Astronauts Have a Hard Time Sleeping in Space

astronauts

Astronauts have a hard time sleeping during space flights and are often sleep deprived. This is recognized as a major problem for the space program because sleep deprivation is known to be associated with health problems and inattentiveness. Inattentiveness, of course, can be the source of horrific troubles on the International Space Station.

A discussion has been started on astronaut sleep deprivation as a result of a 10-year study carried out by scientists at Brigham and Women’s Hospital. The researchers are with the Division of Sleep and Circadian Disorders at Harvard Medical School and also with the University of Colorado. In the study, astronauts who flew in the space shuttle and astronauts who were stationed on the International Space Station kept records of their time spent sleeping and also the medications they were taking. A total of 85 astronauts participated in the study. Another aspect of the study was to keep records of sleep habits during training before departing on a mission to space. Data from 4,000 nights were logged.

The report on the study was published in the journal Lancet Neurology. The results from the study showed that only a small percentage of the times sleeping lasted seven hours or longer. This is not considered to be enough sleep and the astronauts are actually supposed to have an eight-and-a-half hour sleep session. The results also showed that, during training, the average amount of time sleeping was only six-and-a-half hours per night. These statistics indicated that the astronauts were considered to be sleep deprived.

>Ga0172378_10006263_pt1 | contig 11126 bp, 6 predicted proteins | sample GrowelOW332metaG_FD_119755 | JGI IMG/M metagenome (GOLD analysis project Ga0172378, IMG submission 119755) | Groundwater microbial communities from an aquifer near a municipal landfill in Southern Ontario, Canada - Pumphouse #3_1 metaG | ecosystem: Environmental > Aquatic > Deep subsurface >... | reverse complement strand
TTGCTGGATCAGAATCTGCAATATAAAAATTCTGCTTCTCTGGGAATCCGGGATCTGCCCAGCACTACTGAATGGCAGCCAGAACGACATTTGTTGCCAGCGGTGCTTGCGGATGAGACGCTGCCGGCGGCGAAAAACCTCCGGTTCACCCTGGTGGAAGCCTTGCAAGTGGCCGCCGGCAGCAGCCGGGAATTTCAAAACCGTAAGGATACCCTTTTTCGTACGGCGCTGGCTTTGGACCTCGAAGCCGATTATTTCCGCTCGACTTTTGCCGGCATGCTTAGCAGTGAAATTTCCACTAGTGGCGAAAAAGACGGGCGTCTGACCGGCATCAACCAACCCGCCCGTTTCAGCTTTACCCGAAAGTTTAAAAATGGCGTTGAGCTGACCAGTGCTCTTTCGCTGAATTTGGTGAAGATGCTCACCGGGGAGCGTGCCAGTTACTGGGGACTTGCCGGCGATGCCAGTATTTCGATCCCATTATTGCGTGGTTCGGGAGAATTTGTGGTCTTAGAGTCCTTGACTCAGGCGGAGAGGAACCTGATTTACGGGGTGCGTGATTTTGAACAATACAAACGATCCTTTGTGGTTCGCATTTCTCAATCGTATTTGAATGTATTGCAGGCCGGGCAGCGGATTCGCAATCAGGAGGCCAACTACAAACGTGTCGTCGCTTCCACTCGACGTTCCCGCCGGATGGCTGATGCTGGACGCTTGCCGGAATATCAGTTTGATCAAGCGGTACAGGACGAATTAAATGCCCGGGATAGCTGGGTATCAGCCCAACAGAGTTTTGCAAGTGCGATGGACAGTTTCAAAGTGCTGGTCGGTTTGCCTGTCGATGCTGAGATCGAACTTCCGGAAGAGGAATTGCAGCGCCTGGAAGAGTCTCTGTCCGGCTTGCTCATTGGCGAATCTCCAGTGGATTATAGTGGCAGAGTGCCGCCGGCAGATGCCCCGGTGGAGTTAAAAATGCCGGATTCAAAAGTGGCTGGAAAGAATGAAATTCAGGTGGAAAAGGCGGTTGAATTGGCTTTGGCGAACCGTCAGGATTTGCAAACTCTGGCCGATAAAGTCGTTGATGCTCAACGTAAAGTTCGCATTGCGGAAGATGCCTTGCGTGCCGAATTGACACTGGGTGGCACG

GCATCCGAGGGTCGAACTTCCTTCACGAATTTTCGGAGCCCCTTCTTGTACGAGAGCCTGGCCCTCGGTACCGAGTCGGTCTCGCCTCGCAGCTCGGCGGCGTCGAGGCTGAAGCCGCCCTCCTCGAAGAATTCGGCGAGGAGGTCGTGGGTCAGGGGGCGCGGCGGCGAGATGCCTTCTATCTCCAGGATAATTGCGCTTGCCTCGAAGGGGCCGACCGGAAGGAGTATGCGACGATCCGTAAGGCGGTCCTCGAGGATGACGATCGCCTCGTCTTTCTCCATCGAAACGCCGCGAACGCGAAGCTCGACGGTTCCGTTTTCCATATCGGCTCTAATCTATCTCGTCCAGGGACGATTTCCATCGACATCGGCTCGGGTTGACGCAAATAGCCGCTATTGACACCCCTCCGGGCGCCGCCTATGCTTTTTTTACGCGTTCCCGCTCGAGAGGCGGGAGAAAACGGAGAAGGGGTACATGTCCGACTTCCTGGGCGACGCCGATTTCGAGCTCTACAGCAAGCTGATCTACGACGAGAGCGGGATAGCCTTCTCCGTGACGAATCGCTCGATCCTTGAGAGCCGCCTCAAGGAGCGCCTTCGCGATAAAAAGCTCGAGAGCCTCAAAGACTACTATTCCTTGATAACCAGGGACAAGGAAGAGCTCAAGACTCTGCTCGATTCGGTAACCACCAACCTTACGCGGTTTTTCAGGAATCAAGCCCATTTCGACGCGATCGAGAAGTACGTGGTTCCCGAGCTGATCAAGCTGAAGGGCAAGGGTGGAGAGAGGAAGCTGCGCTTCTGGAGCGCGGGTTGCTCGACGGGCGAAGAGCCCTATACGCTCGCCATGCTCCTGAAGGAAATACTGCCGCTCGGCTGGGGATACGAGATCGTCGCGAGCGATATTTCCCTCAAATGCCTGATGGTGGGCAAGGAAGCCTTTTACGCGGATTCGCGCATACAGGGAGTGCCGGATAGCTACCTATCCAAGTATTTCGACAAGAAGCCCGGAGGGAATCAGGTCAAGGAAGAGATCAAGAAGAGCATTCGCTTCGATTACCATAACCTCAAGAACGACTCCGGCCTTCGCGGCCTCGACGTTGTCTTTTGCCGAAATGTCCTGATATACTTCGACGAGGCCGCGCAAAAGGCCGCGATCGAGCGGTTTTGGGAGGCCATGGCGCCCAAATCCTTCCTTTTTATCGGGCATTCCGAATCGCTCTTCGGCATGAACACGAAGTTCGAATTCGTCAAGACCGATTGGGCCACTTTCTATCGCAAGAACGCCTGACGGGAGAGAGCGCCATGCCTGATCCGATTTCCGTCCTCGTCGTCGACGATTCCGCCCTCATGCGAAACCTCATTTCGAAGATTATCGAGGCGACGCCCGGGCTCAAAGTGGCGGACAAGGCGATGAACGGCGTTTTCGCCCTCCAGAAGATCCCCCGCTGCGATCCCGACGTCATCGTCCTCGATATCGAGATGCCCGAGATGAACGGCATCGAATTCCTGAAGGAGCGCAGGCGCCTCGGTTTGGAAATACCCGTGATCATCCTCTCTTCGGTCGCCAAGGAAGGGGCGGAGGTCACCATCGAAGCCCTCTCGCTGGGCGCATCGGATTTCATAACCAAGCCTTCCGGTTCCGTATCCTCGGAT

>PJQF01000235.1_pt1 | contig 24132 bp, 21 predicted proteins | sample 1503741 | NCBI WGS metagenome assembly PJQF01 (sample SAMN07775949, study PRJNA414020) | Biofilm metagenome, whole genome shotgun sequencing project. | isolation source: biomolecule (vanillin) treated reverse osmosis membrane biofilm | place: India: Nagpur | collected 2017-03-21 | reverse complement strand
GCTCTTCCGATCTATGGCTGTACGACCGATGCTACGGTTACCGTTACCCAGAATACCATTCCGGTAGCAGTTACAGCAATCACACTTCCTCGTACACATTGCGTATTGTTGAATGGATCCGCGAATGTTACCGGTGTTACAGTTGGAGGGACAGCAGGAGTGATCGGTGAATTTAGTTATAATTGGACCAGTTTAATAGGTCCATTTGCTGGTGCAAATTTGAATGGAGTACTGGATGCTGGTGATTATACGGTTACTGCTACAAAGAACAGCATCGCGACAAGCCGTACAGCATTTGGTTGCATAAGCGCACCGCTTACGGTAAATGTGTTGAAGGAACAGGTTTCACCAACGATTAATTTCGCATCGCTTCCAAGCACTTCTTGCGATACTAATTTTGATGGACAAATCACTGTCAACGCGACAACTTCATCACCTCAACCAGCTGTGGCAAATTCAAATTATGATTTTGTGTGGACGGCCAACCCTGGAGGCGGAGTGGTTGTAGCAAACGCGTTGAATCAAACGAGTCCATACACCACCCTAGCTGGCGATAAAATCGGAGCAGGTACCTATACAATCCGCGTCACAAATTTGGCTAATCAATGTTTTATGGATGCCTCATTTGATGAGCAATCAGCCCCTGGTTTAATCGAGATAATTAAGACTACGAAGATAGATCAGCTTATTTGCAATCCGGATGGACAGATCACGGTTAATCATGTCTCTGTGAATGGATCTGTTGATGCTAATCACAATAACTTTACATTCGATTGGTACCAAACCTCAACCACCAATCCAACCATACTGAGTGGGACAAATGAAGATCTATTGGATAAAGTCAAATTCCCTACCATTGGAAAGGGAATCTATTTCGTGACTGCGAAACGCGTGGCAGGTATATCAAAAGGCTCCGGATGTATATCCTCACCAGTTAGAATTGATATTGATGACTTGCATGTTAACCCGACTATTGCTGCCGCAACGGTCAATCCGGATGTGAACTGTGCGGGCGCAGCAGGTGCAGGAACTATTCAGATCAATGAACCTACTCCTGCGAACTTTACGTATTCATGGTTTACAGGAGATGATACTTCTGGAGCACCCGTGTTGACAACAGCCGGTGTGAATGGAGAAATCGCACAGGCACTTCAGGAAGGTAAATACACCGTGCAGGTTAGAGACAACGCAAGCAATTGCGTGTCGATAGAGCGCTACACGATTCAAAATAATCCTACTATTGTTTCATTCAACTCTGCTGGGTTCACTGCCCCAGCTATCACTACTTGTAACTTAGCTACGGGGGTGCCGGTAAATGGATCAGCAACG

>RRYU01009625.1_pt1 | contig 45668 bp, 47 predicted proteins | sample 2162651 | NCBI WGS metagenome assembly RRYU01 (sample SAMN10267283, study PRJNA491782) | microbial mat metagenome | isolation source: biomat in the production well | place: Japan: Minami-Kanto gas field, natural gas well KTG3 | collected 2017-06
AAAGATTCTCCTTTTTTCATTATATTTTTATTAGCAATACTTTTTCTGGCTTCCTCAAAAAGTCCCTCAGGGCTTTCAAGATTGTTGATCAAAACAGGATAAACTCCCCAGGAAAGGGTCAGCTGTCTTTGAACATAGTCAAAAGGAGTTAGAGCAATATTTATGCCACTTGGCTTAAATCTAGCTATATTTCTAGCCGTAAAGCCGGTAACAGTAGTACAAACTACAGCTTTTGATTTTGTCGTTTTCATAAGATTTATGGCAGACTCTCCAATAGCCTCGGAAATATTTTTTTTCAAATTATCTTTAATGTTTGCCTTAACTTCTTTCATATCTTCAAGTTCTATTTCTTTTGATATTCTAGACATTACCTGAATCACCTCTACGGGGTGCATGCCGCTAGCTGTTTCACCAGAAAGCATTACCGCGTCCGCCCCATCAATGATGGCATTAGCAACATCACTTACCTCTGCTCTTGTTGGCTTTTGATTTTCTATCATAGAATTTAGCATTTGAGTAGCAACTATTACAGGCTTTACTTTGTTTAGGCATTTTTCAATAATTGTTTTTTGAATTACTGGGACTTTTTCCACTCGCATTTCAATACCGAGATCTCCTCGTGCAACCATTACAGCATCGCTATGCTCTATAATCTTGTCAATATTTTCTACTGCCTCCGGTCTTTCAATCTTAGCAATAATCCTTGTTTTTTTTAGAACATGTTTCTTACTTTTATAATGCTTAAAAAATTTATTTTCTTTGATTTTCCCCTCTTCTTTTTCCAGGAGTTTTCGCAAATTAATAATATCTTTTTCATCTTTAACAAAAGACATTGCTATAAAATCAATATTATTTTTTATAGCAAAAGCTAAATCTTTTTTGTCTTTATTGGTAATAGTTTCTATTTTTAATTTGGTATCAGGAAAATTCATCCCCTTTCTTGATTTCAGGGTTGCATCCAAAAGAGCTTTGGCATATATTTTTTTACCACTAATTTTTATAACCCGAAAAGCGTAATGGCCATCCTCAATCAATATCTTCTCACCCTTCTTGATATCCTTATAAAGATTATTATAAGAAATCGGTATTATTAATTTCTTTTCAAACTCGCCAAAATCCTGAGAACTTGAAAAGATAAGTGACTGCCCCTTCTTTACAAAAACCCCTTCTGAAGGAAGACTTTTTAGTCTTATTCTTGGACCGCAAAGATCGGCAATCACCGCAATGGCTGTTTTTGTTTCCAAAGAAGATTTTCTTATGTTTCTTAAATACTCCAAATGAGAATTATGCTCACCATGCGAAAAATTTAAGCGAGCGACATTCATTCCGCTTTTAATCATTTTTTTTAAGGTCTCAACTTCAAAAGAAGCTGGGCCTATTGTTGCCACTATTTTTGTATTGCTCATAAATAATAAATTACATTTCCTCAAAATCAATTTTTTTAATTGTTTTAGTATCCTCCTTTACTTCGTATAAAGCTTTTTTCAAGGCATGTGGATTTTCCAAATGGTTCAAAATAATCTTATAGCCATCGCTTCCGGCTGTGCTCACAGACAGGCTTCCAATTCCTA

The results from the study also showed that astronauts were prone to taking sleeping pills to try to get a restful sleep. Sleeping pills were used on more than 52 percent of the nights during missions. This is considered to be a problem while on a space flight because the astronauts may have difficulty waking up in the case of an emergency.

It is recognized that sleeping in space may be difficult because of the weightlessness factor and also the problem of noises and lights that can disturb sleep. Viewing images of how astronauts sleep while on the International Space Station makes it very clear that they are not sleeping on a wonderfully designed mattress in between newly washed fresh smelling sheets and that comfortable moments are going to be few and far between. Turning over and scrunching up a pillow to get one’s head position just right is not possible in their current sleeping arrangements.

The researchers who carried out the study have now clarified and presented the issue and the expectation is that changes will be made so that astronauts will have better designed sleeping arrangements in the future. An important consideration for the future is how astronauts are going to sleep when on a mission to Mars. A mission to Mars by humans is definitely being developed, with international efforts, and the targeted date is the year 2030. By that time, astronauts should not have such a hard time.

By Margaret Lutze

Sources:
Voice of America
US News
USA Today

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